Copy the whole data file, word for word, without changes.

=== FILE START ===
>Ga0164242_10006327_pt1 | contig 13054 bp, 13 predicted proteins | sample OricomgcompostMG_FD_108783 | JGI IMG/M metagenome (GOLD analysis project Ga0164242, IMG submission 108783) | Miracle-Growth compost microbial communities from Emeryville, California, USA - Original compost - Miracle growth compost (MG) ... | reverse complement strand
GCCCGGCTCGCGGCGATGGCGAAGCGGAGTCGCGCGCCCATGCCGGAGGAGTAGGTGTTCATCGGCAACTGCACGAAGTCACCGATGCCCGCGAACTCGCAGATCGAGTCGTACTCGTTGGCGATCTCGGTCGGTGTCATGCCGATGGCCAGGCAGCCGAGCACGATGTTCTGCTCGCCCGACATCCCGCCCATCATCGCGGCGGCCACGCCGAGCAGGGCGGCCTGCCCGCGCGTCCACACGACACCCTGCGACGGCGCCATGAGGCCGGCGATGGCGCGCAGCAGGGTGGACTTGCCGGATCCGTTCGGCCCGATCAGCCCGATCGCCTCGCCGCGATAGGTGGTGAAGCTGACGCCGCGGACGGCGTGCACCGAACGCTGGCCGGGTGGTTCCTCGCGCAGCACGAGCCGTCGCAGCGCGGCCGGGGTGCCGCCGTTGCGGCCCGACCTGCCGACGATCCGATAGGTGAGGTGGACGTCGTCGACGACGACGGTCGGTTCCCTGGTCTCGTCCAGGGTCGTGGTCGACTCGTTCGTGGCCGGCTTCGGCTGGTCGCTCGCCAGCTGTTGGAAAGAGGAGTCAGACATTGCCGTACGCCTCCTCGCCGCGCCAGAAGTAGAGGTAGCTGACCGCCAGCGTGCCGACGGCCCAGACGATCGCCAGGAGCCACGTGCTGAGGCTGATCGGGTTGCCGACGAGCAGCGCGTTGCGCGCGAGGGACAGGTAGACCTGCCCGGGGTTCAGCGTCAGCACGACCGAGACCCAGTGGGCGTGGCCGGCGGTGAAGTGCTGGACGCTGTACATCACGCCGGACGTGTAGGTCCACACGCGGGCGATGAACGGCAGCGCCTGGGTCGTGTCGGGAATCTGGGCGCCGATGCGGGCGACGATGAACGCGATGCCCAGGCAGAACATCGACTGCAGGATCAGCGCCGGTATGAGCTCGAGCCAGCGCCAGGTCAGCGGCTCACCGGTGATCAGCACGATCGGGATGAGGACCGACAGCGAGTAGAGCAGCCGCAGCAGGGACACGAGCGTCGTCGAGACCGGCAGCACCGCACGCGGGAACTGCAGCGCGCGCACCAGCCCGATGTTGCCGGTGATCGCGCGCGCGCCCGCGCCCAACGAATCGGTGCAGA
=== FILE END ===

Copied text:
>Ga0164242_10006327_pt1 | contig 13054 bp, 13 predicted proteins | sample OricomgcompostMG_FD_108783 | JGI IMG/M metagenome (GOLD analysis project Ga0164242, IMG submission 108783) | Miracle-Growth compost microbial communities from Emeryville, California, USA - Original compost - Miracle growth compost (MG) ... | reverse complement strand
GCCCGGCTCGCGGCGATGGCGAAGCGGAGTCGCGCGCCCATGCCGGAGGAGTAGGTGTTCATCGGCAACTGCACGAAGTCACCGATGCCCGCGAACTCGCAGATCGAGTCGTACTCGTTGGCGATCTCGGTCGGTGTCATGCCGATGGCCAGGCAGCCGAGCACGATGTTCTGCTCGCCCGACATCCCGCCCATCATCGCGGCGGCCACGCCGAGCAGGGCGGCCTGCCCGCGCGTCCACACGACACCCTGCGACGGCGCCATGAGGCCGGCGATGGCGCGCAGCAGGGTGGACTTGCCGGATCCGTTCGGCCCGATCAGCCCGATCGCCTCGCCGCGATAGGTGGTGAAGCTGACGCCGCGGACGGCGTGCACCGAACGCTGGCCGGGTGGTTCCTCGCGCAGCACGAGCCGTCGCAGCGCGGCCGGGGTGCCGCCGTTGCGGCCCGACCTGCCGACGATCCGATAGGTGAGGTGGACGTCGTCGACGACGACGGTCGGTTCCCTGGTCTCGTCCAGGGTCGTGGTCGACTCGTTCGTGGCCGGCTTCGGCTGGTCGCTCGCCAGCTGTTGGAAAGAGGAGTCAGACATTGCCGTACGCCTCCTCGCCGCGCCAGAAGTAGAGGTAGCTGACCGCCAGCGTGCCGACGGCCCAGACGATCGCCAGGAGCCACGTGCTGAGGCTGATCGGGTTGCCGACGAGCAGCGCGTTGCGCGCGAGGGACAGGTAGACCTGCCCGGGGTTCAGCGTCAGCACGACCGAGACCCAGTGGGCGTGGCCGGCGGTGAAGTGCTGGACGCTGTACATCACGCCGGACGTGTAGGTCCACACGCGGGCGATGAACGGCAGCGCCTGGGTCGTGTCGGGAATCTGGGCGCCGATGCGGGCGACGATGAACGCGATGCCCAGGCAGAACATCGACTGCAGGATCAGCGCCGGTATGAGCTCGAGCCAGCGCCAGGTCAGCGGCTCACCGGTGATCAGCACGATCGGGATGAGGACCGACAGCGAGTAGAGCAGCCGCAGCAGGGACACGAGCGTCGTCGAGACCGGCAGCACCGCACGCGGGAACTGCAGCGCGCGCACCAGCCCGATGTTGCCGGTGATCGCGCGCGCGCCCGCGCCCAACGAATCGGTGCAGA